The whole POINT of college-based athletics was colleges attracted students to school who then played proudly for their school’s honor against other like institutions. Sure, the schools should try to attract the best academically-qualified players to come to their school, but academically qualified athletes has nearly become an oxymoron on many of the big campuses (see UNC for more on that). Back then, bragging was legitimate because it wasn’t completely rigged. But, now, doesn’t even remotely resemble the past. Why stop with cash, how about every football player having a car issued – perhaps a Yukon. Wait, why stop there…how about having each player also receive a private tutor…wait, why have them attend class at all? Why not hire them like other employees of the school? Why limit their careers to just 5 years to play 4? Just extend the contract. Why bind them to any one college? Let them bounce to the highest payer…ala Cam Newton. In fact, since they are being paid, perhaps they can play a season or two in the NFL and if they don’t care for it, come back to a college. Or better yet, why not sign a top NFL back up to come back to college to play again. But wait, even more, how about endorsement deals for all athletes and let’s also add trading players. Why let a player transfer out when you can trade him…get value. Maybe if Spurrier has an extra QB (probably does for all the oversigning he does), he could just trade him to say Alabama for a running back? That way, you don’t even have to give out a one-year renewable scholarship to anyone.

Implement these changes and these hallowed halls of academic prowess wouldn’t have to trash their own academic reputations to compete in football. Does this sound reasonable to anyone out there? Steve? Does it still sound reasonable taken to the limits of “fairness” to the athletes.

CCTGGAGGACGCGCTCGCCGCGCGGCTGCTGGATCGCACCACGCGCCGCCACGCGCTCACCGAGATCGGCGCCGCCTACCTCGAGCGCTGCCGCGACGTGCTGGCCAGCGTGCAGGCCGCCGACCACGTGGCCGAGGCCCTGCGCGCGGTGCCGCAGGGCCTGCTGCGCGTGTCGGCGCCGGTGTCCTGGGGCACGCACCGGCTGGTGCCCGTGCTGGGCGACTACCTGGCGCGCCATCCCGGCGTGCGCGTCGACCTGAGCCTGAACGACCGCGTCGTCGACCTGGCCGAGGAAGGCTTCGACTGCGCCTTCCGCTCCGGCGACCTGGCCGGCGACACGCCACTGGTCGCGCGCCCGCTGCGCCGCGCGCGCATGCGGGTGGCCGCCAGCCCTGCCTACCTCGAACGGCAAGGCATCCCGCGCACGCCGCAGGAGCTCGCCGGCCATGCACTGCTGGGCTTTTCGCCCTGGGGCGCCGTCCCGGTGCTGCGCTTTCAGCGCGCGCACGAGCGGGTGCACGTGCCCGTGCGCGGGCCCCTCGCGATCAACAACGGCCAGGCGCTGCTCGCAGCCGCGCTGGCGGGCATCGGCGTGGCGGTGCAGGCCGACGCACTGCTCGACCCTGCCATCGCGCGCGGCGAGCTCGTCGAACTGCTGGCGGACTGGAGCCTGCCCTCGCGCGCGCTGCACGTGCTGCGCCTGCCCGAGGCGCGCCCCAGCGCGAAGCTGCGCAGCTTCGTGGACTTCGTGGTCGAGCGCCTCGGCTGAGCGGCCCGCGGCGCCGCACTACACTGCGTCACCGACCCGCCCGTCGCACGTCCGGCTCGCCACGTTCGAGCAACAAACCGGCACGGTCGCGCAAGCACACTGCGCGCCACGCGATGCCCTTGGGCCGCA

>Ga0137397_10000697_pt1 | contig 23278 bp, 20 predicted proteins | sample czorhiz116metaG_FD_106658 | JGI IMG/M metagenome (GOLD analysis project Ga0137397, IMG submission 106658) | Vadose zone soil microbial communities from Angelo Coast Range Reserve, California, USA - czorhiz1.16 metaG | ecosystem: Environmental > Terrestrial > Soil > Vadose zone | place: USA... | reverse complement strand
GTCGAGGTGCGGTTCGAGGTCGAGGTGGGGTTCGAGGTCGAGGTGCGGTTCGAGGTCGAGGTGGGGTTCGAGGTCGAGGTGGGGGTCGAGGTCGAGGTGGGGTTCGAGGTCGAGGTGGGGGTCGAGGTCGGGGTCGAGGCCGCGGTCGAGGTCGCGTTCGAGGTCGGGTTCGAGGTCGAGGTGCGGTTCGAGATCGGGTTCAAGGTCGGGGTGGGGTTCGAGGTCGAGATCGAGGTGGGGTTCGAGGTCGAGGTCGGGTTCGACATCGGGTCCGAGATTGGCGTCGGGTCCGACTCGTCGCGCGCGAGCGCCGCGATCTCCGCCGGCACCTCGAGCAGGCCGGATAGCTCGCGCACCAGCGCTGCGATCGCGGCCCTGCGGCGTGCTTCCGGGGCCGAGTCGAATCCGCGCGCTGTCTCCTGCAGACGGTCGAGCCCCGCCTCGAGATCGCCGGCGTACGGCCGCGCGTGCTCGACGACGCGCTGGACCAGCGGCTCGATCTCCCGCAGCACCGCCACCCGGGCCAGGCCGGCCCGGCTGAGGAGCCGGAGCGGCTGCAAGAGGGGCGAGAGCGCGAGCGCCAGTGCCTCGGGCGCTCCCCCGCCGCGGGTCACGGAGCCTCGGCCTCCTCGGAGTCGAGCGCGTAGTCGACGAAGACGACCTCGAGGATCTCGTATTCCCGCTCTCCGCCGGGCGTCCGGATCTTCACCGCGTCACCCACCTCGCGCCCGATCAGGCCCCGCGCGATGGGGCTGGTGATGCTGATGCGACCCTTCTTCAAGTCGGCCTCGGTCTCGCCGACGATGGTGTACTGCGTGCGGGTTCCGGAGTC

It gets ridiculous and it gets all too close to professional football. So, like Nike says, Just do it! You see where college basketball is now, that is college football if coaches and administrators continue to move things in the direction they are. Probably too late with the BCS wielding unchecked power. Is it too late?

Well, take this evidence. At Catholic football mill St. Ignatius in Cleveland, OH, a.sophomore was offered a scholarship from Ohio State University. Does OSU really need to offer a 15 year-old a scholarship before he even has a played a down on a high school varsity team? It is the way it is going. With contact rules about to soften if not go away completely, the savvy schools will start peppering kids from high school down to Pop Warner. What better way to dissuade a teen from putting forth academic efforts in high school than by offering a scholarship to them where they know that academic performance is just a no-show class away. Where they can be paid (will that be bi-weekly or monthly? 9 months or 12 months a year?). Why make high school graduation even matter?

The bastardizing of college football is making the game less appealing, at least to me. But now, it is starting to infest the high school level and soon it will hit the Pop Warner level, I suppose. One can only hope that the corrupt and dysfunctional NCAA makes a desperate play for relevance by enforcing the rulebook without bias, that the government steps in and puts an end to the anti-trust violations of the BCS (where we are talking about real, significant amounts of money and tax-exempt entitities), and university presidents rethink their missions in a way that doesn’t compromise the very point of higher learning.

I really hope this mindset does not permeate the family-atmosphere, chip-on-the-shoulder, do-more-with-less spirit at ECU…I really do. I would take happily take 8-4 with the occasional upset every year than to when 12 every year having sold my soul to win-at-all-costs-and-justify-the-behavior-culture.